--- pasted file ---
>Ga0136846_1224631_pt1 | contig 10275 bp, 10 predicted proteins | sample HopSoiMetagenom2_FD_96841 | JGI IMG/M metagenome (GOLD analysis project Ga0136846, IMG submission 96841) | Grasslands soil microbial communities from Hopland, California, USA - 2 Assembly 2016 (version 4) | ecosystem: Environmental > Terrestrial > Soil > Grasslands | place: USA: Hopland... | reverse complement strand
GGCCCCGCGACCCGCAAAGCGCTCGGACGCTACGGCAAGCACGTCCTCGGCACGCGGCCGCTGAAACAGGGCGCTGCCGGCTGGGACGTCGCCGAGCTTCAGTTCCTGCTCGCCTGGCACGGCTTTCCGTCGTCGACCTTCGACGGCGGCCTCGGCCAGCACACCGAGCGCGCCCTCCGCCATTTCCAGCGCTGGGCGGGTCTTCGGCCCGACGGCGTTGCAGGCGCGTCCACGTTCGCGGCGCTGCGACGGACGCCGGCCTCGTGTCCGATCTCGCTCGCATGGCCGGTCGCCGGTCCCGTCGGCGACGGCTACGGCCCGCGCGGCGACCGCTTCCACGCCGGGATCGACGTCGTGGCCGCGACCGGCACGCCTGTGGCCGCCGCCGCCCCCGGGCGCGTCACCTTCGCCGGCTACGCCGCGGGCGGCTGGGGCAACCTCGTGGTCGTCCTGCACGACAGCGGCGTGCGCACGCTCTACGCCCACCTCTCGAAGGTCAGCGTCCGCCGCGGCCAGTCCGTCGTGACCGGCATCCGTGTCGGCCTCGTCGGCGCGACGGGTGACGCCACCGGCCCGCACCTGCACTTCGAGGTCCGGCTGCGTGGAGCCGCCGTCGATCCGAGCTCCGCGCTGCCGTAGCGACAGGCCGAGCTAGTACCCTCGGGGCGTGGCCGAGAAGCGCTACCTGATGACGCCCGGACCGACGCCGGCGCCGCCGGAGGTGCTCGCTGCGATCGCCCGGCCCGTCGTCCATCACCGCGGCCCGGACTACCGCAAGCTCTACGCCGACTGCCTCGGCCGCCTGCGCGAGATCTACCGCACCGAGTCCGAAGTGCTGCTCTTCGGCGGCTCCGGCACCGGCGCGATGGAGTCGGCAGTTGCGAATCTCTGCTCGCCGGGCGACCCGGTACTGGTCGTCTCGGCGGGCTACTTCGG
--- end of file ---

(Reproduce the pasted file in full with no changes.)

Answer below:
>Ga0136846_1224631_pt1 | contig 10275 bp, 10 predicted proteins | sample HopSoiMetagenom2_FD_96841 | JGI IMG/M metagenome (GOLD analysis project Ga0136846, IMG submission 96841) | Grasslands soil microbial communities from Hopland, California, USA - 2 Assembly 2016 (version 4) | ecosystem: Environmental > Terrestrial > Soil > Grasslands | place: USA: Hopland... | reverse complement strand
GGCCCCGCGACCCGCAAAGCGCTCGGACGCTACGGCAAGCACGTCCTCGGCACGCGGCCGCTGAAACAGGGCGCTGCCGGCTGGGACGTCGCCGAGCTTCAGTTCCTGCTCGCCTGGCACGGCTTTCCGTCGTCGACCTTCGACGGCGGCCTCGGCCAGCACACCGAGCGCGCCCTCCGCCATTTCCAGCGCTGGGCGGGTCTTCGGCCCGACGGCGTTGCAGGCGCGTCCACGTTCGCGGCGCTGCGACGGACGCCGGCCTCGTGTCCGATCTCGCTCGCATGGCCGGTCGCCGGTCCCGTCGGCGACGGCTACGGCCCGCGCGGCGACCGCTTCCACGCCGGGATCGACGTCGTGGCCGCGACCGGCACGCCTGTGGCCGCCGCCGCCCCCGGGCGCGTCACCTTCGCCGGCTACGCCGCGGGCGGCTGGGGCAACCTCGTGGTCGTCCTGCACGACAGCGGCGTGCGCACGCTCTACGCCCACCTCTCGAAGGTCAGCGTCCGCCGCGGCCAGTCCGTCGTGACCGGCATCCGTGTCGGCCTCGTCGGCGCGACGGGTGACGCCACCGGCCCGCACCTGCACTTCGAGGTCCGGCTGCGTGGAGCCGCCGTCGATCCGAGCTCCGCGCTGCCGTAGCGACAGGCCGAGCTAGTACCCTCGGGGCGTGGCCGAGAAGCGCTACCTGATGACGCCCGGACCGACGCCGGCGCCGCCGGAGGTGCTCGCTGCGATCGCCCGGCCCGTCGTCCATCACCGCGGCCCGGACTACCGCAAGCTCTACGCCGACTGCCTCGGCCGCCTGCGCGAGATCTACCGCACCGAGTCCGAAGTGCTGCTCTTCGGCGGCTCCGGCACCGGCGCGATGGAGTCGGCAGTTGCGAATCTCTGCTCGCCGGGCGACCCGGTACTGGTCGTCTCGGCGGGCTACTTCGG